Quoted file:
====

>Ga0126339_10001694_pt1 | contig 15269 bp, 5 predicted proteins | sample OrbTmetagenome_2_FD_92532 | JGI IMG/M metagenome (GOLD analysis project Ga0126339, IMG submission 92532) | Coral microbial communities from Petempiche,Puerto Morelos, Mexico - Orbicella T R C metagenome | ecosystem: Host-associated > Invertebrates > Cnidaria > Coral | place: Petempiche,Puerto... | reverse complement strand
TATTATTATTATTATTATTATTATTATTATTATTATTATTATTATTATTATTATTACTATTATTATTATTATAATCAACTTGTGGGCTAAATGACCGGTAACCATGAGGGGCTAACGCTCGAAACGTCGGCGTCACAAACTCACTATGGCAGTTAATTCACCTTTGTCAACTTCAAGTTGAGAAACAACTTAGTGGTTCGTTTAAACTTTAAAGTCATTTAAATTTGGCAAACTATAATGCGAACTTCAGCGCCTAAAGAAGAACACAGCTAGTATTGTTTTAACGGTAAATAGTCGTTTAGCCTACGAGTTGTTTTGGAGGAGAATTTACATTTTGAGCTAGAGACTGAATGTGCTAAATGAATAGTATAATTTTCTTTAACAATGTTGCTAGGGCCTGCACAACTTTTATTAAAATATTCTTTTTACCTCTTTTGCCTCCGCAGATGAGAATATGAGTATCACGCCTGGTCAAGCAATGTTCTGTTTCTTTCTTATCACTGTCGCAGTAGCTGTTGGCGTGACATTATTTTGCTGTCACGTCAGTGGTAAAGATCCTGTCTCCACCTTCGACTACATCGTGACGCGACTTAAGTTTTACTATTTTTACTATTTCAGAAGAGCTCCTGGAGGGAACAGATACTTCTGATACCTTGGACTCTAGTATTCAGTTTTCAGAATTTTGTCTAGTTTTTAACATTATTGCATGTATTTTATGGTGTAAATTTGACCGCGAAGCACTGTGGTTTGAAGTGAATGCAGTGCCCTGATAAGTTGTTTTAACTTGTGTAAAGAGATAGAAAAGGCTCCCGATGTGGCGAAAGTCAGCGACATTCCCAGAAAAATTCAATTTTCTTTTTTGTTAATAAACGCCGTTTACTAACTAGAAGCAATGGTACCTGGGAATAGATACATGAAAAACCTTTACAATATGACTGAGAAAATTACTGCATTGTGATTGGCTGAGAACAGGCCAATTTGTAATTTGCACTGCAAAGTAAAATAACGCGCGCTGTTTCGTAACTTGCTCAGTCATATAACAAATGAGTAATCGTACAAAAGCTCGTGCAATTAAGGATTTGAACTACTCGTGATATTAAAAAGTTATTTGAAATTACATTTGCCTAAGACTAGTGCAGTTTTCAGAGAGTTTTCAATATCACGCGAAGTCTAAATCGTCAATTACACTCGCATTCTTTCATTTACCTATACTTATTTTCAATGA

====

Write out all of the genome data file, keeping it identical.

>Ga0126339_10001694_pt1 | contig 15269 bp, 5 predicted proteins | sample OrbTmetagenome_2_FD_92532 | JGI IMG/M metagenome (GOLD analysis project Ga0126339, IMG submission 92532) | Coral microbial communities from Petempiche,Puerto Morelos, Mexico - Orbicella T R C metagenome | ecosystem: Host-associated > Invertebrates > Cnidaria > Coral | place: Petempiche,Puerto... | reverse complement strand
TATTATTATTATTATTATTATTATTATTATTATTATTATTATTATTATTATTATTACTATTATTATTATTATAATCAACTTGTGGGCTAAATGACCGGTAACCATGAGGGGCTAACGCTCGAAACGTCGGCGTCACAAACTCACTATGGCAGTTAATTCACCTTTGTCAACTTCAAGTTGAGAAACAACTTAGTGGTTCGTTTAAACTTTAAAGTCATTTAAATTTGGCAAACTATAATGCGAACTTCAGCGCCTAAAGAAGAACACAGCTAGTATTGTTTTAACGGTAAATAGTCGTTTAGCCTACGAGTTGTTTTGGAGGAGAATTTACATTTTGAGCTAGAGACTGAATGTGCTAAATGAATAGTATAATTTTCTTTAACAATGTTGCTAGGGCCTGCACAACTTTTATTAAAATATTCTTTTTACCTCTTTTGCCTCCGCAGATGAGAATATGAGTATCACGCCTGGTCAAGCAATGTTCTGTTTCTTTCTTATCACTGTCGCAGTAGCTGTTGGCGTGACATTATTTTGCTGTCACGTCAGTGGTAAAGATCCTGTCTCCACCTTCGACTACATCGTGACGCGACTTAAGTTTTACTATTTTTACTATTTCAGAAGAGCTCCTGGAGGGAACAGATACTTCTGATACCTTGGACTCTAGTATTCAGTTTTCAGAATTTTGTCTAGTTTTTAACATTATTGCATGTATTTTATGGTGTAAATTTGACCGCGAAGCACTGTGGTTTGAAGTGAATGCAGTGCCCTGATAAGTTGTTTTAACTTGTGTAAAGAGATAGAAAAGGCTCCCGATGTGGCGAAAGTCAGCGACATTCCCAGAAAAATTCAATTTTCTTTTTTGTTAATAAACGCCGTTTACTAACTAGAAGCAATGGTACCTGGGAATAGATACATGAAAAACCTTTACAATATGACTGAGAAAATTACTGCATTGTGATTGGCTGAGAACAGGCCAATTTGTAATTTGCACTGCAAAGTAAAATAACGCGCGCTGTTTCGTAACTTGCTCAGTCATATAACAAATGAGTAATCGTACAAAAGCTCGTGCAATTAAGGATTTGAACTACTCGTGATATTAAAAAGTTATTTGAAATTACATTTGCCTAAGACTAGTGCAGTTTTCAGAGAGTTTTCAATATCACGCGAAGTCTAAATCGTCAATTACACTCGCATTCTTTCATTTACCTATACTTATTTTCAATGA